Help and Advice

Problems

IA_probsolv_blister001_115x68[infopopup:blister]
Bubbles, which look like blisters, sometimes form on the paint film.


IA_probsolv_blocking001_115x68[infopopup:blocking]
Blocking occurs when two painted surfaces stick when pressed together


IA_probsolv_burnishing001_115x68[infopopup:burnishing]
Burnishing occurs when paint film gloss, or sheen, increases when subjected to rubbing or brushing.


IA_probsolv_caulk001_115x68[infopopup:chalk]
Caulk may lose its initial adhesion and flexibility, causing it to crack or pull away from surfaces.


IA_probsolv_cracking001_115x68[infopopup:cracking]
Dry paint sometimes cracks or flakes through at least one coat due to aging.


IA_probsolv_foaming001_115x68[infopopup:foaming]
Foaming and cratering occur when bubbles (“foaming”) form during paint application.


IA_probsolv_lapping001_115x68[infopopup:lapmarks]
Lap marks cause the appearance of a denser colour.


IA_probsolv_mildew001_115x68[infopopup:mildew]
Mildew can appear on the surface of paint or caulk as black, gray, or brown spots or areas.


IA_probsolv_mudcracking001_115x68[infopopup:mudcracking]
Mud cracking results in deep, irregular cracks that resemble dried mud on the dry paint film.


IA_probsolv_pictureframing001_115x68[infopopup:framing]
Picture framing occurs when corners or edges appear darker than the rest of the wall.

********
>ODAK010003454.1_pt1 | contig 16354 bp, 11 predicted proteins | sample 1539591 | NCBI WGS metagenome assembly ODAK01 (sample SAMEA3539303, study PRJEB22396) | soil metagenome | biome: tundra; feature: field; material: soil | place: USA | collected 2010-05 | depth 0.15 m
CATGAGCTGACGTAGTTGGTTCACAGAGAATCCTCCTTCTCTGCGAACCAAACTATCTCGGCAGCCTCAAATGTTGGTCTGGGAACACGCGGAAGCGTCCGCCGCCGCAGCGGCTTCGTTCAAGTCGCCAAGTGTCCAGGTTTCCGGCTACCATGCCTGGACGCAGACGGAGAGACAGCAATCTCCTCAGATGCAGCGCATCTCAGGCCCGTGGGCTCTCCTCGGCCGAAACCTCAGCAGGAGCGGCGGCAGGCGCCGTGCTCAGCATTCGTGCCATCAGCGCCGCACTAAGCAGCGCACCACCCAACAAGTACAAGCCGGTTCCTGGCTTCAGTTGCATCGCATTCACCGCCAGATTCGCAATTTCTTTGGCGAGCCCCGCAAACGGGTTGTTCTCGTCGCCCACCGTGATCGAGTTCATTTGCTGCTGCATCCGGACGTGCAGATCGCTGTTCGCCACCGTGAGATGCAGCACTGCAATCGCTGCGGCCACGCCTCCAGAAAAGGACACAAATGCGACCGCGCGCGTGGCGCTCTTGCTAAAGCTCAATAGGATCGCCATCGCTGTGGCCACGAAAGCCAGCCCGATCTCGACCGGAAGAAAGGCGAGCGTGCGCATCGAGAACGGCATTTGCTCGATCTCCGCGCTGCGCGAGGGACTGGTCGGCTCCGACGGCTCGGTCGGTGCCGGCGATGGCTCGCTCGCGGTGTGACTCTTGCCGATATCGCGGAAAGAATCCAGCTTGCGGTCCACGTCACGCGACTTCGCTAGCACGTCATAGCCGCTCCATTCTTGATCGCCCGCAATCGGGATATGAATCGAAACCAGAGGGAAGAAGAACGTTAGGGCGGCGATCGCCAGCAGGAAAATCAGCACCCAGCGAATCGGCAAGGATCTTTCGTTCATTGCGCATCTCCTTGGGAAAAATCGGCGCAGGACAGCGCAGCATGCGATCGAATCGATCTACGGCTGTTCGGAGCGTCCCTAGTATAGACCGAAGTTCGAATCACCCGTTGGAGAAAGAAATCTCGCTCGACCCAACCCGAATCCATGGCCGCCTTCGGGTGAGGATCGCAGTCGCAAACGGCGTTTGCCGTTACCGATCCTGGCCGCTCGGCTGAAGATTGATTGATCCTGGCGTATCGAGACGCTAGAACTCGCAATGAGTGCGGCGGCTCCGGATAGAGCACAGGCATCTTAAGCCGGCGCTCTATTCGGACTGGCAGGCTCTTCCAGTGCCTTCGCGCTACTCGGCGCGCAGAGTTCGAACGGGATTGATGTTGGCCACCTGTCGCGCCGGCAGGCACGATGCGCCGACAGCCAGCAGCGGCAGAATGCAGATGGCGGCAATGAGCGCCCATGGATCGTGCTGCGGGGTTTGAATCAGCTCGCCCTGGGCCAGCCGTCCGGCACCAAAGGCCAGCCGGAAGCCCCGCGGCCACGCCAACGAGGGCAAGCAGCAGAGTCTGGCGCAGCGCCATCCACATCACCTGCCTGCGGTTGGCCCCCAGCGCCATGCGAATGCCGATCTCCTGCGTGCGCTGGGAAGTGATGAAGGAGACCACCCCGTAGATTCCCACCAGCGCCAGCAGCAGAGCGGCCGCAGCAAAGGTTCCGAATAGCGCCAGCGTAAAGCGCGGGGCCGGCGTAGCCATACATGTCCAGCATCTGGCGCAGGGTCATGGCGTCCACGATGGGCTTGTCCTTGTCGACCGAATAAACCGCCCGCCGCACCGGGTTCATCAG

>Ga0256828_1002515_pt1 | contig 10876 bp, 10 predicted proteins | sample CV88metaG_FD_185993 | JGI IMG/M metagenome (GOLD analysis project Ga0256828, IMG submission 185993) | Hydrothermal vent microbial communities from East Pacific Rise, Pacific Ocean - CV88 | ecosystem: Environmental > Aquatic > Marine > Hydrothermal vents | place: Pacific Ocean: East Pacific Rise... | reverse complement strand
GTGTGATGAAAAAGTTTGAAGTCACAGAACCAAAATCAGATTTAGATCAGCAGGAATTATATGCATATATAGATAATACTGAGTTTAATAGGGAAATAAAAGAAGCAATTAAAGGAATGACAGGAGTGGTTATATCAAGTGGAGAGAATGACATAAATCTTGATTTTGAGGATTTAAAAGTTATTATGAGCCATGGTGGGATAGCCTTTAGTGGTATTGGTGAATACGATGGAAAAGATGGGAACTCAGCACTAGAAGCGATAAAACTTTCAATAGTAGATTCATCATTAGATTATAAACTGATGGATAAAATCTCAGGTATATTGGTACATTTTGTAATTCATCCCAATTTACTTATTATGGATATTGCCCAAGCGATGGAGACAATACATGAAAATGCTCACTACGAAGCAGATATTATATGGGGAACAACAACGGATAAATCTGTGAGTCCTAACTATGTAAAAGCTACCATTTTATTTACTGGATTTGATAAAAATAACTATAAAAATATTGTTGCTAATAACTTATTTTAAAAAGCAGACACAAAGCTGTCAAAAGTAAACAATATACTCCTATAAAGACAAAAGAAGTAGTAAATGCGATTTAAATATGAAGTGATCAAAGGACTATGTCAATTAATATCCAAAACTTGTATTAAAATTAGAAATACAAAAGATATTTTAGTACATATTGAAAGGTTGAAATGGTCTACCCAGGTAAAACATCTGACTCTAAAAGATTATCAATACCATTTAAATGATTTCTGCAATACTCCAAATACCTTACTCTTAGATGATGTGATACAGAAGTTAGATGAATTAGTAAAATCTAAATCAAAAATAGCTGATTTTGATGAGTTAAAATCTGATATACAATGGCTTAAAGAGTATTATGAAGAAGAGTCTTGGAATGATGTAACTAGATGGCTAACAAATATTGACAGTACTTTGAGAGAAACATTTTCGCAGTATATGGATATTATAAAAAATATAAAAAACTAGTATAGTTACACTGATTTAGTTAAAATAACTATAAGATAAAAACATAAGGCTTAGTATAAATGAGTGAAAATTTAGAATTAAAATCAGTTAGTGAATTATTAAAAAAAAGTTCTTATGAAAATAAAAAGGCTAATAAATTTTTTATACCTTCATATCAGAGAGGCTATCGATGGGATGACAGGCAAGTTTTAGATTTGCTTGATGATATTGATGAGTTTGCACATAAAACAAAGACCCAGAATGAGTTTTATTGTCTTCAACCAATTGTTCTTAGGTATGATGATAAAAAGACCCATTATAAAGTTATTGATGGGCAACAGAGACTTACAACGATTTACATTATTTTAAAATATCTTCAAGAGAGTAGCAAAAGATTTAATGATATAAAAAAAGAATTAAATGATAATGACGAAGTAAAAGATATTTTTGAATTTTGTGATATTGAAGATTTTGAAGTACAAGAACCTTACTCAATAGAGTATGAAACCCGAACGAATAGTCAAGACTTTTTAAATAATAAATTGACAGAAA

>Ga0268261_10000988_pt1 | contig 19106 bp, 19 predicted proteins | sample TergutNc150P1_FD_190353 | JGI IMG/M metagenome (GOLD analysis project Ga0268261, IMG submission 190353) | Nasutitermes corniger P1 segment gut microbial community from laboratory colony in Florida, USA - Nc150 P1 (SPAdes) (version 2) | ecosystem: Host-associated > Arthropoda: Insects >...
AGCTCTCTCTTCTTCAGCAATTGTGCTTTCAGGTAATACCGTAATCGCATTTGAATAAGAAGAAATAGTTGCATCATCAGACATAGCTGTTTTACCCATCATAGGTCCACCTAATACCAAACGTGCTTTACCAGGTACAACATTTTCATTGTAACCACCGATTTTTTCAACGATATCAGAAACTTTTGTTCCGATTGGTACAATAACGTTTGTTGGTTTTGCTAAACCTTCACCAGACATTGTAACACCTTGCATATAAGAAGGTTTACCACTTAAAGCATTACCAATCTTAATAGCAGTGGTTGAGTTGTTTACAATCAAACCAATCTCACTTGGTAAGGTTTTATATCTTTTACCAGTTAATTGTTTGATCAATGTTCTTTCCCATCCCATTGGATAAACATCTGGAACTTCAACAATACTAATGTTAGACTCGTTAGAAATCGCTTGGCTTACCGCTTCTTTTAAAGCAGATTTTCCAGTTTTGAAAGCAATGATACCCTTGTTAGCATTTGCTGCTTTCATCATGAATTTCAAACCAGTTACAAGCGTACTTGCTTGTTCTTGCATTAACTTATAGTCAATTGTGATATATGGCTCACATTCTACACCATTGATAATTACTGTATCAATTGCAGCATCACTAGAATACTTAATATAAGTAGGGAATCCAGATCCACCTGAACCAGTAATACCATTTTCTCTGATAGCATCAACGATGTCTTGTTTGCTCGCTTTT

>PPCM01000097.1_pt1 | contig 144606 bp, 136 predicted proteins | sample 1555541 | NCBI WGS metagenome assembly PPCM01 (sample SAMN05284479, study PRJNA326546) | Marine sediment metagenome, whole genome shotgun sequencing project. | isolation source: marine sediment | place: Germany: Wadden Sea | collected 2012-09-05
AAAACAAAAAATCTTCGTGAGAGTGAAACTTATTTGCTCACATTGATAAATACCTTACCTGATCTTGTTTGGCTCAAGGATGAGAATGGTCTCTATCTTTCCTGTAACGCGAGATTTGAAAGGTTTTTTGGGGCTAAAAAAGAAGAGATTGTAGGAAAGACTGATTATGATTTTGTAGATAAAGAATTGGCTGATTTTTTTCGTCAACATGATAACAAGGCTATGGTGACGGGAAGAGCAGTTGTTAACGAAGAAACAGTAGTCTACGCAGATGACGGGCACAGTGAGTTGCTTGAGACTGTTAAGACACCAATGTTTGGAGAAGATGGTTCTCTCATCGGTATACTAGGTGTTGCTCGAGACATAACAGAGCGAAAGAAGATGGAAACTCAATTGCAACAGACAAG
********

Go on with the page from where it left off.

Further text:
IA_probsolv_poorflow001_115x68[infopopup:leveling]
Poor paint flow and leveling occur when the paint fails to dry into a smooth film.


IA_probsolv_poorprint001_115x68[infopopup:print]
The tendency of paint film to take on the imprint of an object that is placed on it.


IA_probsolv_poorscrub001_115x68[infopopup:scrub]
Poor scrub resistance is indicated by the wearing away, or removal, of the paint film when scrubbed.


IA_probsolv_poorsheen001_115x68[infopopup:flashing]
Poor sheen uniformity, or “flashing”, leads to shiny, or dull, spots on a painted surface.


IA_probsolv_poorstain001_115x68[infopopup:stain]
Paints with low stain resistance fail to resist the absorption of dirt and stains.


IA_probsolv_stipple001_115x68[infopopup:stipple]
“stipple” are unintentional textured patterns left on the paint film by the paint roller.


  Information courtesy of Benjamin Moore

Health and Safety

Using Protective Equipment
The basic gear you need for a safe DIY paint job are: gloves, safety glasses or goggles, a dust-mask for sanding, and sensible shoes with a good grip.

Skin protection:

  • Wear the appropriate gloves: cloth or leather gloves for sanding and scraping, impermeable gloves for applying water-based paint, solvent-resistant chemical gloves for handling solvent-based products.

Eye protection:

  • Use eye goggles or glasses, or a face mask.

Lung Protection:

  • Wear an anti-dust mask whilst sanding a surface or a solvent-respirator if working with solvent-based products.
  • Ensure good ventilation with open windows and doors.
  • Remove sources of ignition.

Handling Solvent-based Products